(31) A different project might turn here to the sociological theory of the construction of risk, and especially the “risk society,” as coined by the late Ulrich Beck. See World Risk Society (Cambridge: Polity Press, 1999). On Beck, see Ursula Heise, Sense of Place and Sense of Planet: The Environmental Imagination of the Global, Part Two, “Planet at Risk” (New York: Oxford University Press, 2008), 119–203.
(32) See John P. Walsh, “Reading (in the) Ruins: Kettly Mars’s Saisons sauvages.” Journal of Haitian Studies 20.1 (Spring 2014): 66–83.
(33) For a materialist approach to ecocritical theory, see Jeffrey Jerome Cohen and Lowell Duckert, eds, Elemental Ecocriticism: Thinking with Earth, Air, Water, and Fire (Minneapolis: University of Minnesota Press, 2015).
(34) See Lyonel Trouillot, “Préface,” in Poèmes des îles qui marchent, by René Philoctète (Arles: Actes Sud, 2003).
(35) Philoctète was a prolific writer across several genres, including theater, short stories, and the novel. Most of his works were published in Haiti and several at his own expense.
(36) See Marlene L. Daut, Baron de Vastey and the Origins of Black Atlantic Humanism (New York: Palgrave Macmillan, 2017), 389. In the epilogue to her book, Daut examines Philoctète’s play Monsieur de Vastey (1975). Quoting in part from an interview Philoctète gave in 1992, Daut envisions the play through a Glissantian lens as a critique of Haiti’s “colonial relation as necessarily global …” (183).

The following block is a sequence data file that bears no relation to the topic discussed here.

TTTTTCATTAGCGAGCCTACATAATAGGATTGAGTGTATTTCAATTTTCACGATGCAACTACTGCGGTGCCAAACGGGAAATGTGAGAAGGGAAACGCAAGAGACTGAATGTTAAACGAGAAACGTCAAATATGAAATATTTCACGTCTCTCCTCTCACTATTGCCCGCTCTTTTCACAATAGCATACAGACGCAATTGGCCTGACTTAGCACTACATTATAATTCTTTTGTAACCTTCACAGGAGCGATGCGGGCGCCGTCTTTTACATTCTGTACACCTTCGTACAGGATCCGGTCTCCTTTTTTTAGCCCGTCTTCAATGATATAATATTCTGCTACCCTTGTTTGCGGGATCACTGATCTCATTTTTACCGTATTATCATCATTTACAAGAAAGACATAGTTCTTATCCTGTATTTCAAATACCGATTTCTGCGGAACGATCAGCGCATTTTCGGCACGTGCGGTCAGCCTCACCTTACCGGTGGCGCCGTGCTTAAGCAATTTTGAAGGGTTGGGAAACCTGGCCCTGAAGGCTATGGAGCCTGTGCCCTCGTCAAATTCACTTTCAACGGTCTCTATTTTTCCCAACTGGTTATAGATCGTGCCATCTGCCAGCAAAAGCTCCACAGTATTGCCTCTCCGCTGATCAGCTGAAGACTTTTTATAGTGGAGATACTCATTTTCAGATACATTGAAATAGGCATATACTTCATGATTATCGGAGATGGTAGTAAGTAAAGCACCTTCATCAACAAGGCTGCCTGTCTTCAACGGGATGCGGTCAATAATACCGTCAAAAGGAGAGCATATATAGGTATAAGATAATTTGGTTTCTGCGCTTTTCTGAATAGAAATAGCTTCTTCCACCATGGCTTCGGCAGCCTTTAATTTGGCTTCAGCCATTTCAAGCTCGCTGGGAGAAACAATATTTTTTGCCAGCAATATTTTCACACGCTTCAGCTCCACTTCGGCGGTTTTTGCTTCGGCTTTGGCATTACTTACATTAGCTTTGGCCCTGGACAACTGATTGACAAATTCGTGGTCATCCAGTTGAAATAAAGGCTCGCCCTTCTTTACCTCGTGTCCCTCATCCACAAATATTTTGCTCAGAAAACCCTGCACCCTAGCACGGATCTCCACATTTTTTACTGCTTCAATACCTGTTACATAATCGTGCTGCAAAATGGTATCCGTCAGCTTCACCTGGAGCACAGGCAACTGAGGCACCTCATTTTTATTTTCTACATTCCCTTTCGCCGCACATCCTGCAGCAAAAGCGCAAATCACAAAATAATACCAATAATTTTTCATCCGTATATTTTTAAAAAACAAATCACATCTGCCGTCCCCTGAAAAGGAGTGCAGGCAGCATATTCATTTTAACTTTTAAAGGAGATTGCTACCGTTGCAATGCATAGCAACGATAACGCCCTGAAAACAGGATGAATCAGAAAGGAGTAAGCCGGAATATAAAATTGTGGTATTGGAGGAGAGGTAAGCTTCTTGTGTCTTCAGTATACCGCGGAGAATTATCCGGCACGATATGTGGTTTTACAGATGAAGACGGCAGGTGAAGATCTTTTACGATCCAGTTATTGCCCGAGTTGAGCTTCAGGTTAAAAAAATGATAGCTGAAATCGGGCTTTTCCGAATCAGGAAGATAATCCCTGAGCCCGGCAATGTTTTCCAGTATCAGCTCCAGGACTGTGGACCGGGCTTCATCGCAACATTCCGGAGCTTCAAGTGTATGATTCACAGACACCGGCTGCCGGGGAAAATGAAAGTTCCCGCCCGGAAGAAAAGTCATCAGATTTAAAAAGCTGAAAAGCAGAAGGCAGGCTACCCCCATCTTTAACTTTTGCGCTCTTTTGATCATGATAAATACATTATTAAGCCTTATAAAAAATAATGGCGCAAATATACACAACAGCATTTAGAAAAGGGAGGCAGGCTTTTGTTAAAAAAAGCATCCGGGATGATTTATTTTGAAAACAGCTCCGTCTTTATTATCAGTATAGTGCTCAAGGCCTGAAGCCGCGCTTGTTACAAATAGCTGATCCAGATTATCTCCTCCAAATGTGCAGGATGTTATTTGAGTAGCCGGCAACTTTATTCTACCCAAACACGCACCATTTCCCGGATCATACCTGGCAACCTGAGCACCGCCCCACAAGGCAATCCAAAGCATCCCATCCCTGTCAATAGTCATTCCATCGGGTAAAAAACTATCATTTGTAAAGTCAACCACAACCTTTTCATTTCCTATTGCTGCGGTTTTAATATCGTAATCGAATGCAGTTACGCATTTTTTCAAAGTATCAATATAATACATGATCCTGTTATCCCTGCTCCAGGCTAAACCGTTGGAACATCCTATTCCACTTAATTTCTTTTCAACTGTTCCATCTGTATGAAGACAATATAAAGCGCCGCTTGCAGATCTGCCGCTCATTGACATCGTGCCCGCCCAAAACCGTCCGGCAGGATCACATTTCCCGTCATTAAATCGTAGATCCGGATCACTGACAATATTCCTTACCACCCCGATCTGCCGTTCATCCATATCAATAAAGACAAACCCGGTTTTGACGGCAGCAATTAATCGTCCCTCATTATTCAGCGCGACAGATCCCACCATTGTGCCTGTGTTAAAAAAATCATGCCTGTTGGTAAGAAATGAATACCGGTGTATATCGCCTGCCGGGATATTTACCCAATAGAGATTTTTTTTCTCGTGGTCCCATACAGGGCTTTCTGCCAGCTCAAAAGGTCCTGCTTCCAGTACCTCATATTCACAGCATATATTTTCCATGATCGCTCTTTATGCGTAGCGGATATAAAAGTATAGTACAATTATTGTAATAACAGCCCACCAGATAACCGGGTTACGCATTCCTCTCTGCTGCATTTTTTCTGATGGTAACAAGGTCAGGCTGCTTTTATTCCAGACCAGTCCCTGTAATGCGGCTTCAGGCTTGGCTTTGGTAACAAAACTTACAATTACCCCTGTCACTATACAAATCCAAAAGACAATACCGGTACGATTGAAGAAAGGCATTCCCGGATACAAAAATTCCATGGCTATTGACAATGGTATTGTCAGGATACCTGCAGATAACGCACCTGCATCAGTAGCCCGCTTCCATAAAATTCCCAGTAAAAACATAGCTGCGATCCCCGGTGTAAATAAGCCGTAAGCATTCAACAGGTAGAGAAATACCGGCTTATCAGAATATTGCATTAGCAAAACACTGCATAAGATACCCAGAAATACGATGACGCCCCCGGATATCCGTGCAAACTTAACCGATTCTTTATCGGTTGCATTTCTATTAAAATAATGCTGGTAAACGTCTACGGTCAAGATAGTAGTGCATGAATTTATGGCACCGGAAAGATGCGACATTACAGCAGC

(37) See Liisa H. Malkki, “Refugees and Exile: From ‘Refugee Studies’ to the National Order of Things.” Annual Review of Anthropology 24 (1995): 495–523. See also Malkki, “Speechless Emissaries: Refugees, Humanitarianism, and Dehistoricization.” Cultural Anthropology 11.3 (August 1996): 377–404.
(38) Shemak refers to Aristide R. Zolberg, Astri Suhrke, and Sergio Aguayo, Escape from Violence: Conflict and the Refugee Crisis in the Developing World (New York: Oxford University Press, 1989).
(39) For a more detailed account of the codification of refugee status in the twentieth century, see April Shemak (Asylum Speakers: Caribbean Refugees and Testimonial Discourse [New York: Fordham University Press, 2011], 6–8) and Icart (Négriers d’eux-mêmes, 70–74). Shemak also considers the changes to asylum laws in the wake of the attacks of September 11, 2001, particularly in the Patriot Act. More recently still, one would have to include ongoing revisions to the treatment of refugees in light of President Trump’s travel ban and the attempt to revoke the “temporary protected status” of Haitians displaced by the earthquake.